Premature deaths could be reduced by 40 per cent by 2030, researchers say
Toronto, September 19, 2014
Dr. Prabhat Jha
A group of leading public health experts suggests that with targeted international efforts, countries around the world could reduce premature deaths by 40 per cent by 2030.
Such a reduction would cut the number of deaths among those 50 and younger in half and prevent one-third of deaths among those aged 50-69.
The findings, published today in The Lancet, reveal that child deaths fell by one-third worldwide between 2000 and 2010 from the diseases now controlled by vaccination – diphtheria, pertussis, tetanus, polio and measles.
Dr. Jha and his fellow international researchers said the reduction of child deaths was helped by a United Nation’s Millennium Development Goal to reduce child deaths by two-thirds. They similarly attribute a one-sixth drop in premature deaths among adults to the fifth and sixth Millennium Development Goals – to reduce maternal mortality (fifth) and to fight AIDS, malaria and other diseases (sixth).
“Death in old age is inevitable, but death before old age is not,” said co-author Sir Richard Peto, a professor of medical statistics at Oxford University. “The risk of premature death has been decreasing in recent decades in all major countries, except where the effects of HIV or political disturbances predominate. The risk will fall even faster over the next few decades if the new U.N. Sustainable Development Goals get the big causes of death taken even more seriously.”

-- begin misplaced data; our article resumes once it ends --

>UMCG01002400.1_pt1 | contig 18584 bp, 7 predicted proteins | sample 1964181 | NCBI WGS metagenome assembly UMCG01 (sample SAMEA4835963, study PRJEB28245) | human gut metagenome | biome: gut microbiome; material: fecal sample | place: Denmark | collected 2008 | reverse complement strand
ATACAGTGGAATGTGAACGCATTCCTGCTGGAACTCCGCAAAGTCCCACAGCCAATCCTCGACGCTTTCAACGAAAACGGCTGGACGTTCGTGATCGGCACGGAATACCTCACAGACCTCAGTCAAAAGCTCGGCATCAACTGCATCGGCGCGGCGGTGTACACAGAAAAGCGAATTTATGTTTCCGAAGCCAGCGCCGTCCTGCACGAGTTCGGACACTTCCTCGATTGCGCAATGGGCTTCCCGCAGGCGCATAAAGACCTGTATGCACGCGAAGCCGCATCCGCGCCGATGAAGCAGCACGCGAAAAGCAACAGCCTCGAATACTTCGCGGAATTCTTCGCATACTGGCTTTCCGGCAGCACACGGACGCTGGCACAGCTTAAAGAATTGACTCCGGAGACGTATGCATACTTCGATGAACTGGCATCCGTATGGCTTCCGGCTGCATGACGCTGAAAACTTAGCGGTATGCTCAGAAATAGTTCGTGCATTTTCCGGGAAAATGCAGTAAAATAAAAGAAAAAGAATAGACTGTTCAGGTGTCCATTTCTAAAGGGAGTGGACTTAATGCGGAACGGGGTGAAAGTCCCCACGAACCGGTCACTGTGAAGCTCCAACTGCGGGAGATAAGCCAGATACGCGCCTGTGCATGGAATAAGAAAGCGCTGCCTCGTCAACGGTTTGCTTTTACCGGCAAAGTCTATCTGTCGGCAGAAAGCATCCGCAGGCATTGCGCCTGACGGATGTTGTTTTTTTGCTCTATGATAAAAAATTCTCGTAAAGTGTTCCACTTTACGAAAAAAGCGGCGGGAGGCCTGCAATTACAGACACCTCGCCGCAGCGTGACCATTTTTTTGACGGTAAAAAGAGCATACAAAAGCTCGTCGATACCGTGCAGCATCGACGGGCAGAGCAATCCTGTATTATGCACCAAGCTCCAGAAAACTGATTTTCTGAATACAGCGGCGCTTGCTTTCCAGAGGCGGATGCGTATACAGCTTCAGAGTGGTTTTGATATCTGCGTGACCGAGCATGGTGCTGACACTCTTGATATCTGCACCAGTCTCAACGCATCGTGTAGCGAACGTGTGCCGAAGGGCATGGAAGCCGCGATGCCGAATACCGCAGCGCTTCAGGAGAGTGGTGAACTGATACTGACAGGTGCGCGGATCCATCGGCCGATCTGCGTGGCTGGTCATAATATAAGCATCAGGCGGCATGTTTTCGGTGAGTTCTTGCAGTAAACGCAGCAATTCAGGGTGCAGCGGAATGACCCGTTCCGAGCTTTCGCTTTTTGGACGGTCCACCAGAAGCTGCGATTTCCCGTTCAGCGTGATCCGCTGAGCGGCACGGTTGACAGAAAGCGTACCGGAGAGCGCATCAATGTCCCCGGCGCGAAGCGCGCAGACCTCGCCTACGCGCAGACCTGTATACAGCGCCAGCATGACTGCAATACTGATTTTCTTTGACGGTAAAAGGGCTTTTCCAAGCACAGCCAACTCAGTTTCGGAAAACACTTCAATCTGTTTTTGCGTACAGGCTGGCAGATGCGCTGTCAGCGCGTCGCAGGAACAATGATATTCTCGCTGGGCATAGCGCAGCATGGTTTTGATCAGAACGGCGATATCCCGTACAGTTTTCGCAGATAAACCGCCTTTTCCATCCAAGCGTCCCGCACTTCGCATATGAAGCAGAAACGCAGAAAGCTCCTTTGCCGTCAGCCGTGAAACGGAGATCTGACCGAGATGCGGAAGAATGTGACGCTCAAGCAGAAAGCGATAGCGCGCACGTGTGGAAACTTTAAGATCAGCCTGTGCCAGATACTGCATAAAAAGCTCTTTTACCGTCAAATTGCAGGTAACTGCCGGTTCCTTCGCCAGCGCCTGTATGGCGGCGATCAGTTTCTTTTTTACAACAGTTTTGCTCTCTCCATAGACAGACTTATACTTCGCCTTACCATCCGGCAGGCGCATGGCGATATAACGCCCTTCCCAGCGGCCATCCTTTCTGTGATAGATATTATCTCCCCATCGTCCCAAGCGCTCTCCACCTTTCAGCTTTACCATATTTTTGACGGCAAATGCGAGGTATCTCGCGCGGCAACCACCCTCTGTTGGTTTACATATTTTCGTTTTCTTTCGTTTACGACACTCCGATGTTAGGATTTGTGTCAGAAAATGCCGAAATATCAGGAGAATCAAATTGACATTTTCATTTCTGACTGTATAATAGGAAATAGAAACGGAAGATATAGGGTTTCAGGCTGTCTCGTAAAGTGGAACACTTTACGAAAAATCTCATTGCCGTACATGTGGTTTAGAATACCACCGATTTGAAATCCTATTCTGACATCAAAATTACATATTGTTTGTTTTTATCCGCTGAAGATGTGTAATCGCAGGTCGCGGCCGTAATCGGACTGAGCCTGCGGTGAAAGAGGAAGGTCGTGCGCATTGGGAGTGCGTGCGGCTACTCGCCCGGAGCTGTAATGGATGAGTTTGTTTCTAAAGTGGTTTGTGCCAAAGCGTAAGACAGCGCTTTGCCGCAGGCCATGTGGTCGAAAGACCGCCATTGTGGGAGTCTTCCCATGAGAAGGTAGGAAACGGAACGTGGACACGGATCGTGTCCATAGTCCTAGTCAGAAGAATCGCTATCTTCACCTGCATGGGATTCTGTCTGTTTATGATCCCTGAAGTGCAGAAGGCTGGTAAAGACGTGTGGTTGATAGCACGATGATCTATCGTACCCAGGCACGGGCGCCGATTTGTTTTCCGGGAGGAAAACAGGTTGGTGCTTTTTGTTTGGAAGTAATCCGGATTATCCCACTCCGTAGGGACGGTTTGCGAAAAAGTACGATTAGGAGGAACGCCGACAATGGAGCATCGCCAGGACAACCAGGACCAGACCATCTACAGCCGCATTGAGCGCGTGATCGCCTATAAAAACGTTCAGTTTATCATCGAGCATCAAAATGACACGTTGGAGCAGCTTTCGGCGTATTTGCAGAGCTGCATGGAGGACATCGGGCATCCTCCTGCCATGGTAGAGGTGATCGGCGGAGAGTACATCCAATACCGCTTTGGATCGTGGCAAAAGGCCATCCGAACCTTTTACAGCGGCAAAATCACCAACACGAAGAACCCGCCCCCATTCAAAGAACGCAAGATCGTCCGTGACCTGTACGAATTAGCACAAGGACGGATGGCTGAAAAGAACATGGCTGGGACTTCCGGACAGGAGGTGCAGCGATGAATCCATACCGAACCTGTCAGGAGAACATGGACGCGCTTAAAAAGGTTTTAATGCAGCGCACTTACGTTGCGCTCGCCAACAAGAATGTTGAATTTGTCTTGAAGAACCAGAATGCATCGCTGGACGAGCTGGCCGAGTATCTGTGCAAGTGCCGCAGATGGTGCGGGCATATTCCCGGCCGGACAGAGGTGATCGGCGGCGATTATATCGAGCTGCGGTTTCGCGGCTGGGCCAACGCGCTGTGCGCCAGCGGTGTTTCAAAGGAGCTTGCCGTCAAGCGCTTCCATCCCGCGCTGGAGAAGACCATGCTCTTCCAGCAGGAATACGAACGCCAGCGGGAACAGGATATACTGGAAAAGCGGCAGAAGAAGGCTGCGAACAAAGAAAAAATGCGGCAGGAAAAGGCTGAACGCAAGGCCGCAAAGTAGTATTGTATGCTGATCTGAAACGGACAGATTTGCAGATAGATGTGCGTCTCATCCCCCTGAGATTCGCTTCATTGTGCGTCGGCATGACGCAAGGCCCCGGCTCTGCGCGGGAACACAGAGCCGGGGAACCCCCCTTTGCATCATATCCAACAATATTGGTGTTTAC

The United Nations General Assembly at its meeting in New York this month is discussing 17 Sustainable Development Goals to replace the Millennium Development Goals that expire at the end of 2015. The new health goal is “ensure healthy lives and promote well-being for all at all ages.”
The study’s 16 experts said the goal should be more specific, so that governments can be held accountable for achieving it. They have provided countries with a blueprint for a 40 per cent reduction in deaths – compared to their 2010 rates – before age 70.
“Our proposed targets are a two-thirds reduction in HIV, tuberculosis, malaria and child and maternal deaths and a one-third reduction in deaths from non-communicable diseases and injuries,” said Ole Norheim, lead author and professor of global public health at the University of Bergen in Norway. “For this, we are going to need improved health care, intensified international efforts to control communicable diseases and more effective prevention and treatment of non-communicable diseases and injuries.”
The Lancet authors noted the route for achieving the 40 per cent reduction will be different in each country. Dr. Jha, who is also a professor in the Dalla Lana School of Public Health at the University of Toronto, and Sir Richard were among the authors of a paper published in the New England Journal of Medicine this year that said tripling cigarettes taxes worldwide would reduce the number of smokers by one third and prevent 200 million premature deaths from lung cancer and other diseases this century.
This study received funding from UK-MRC, NORAD, the Centre for Global Health Research and the Gates Foundation.
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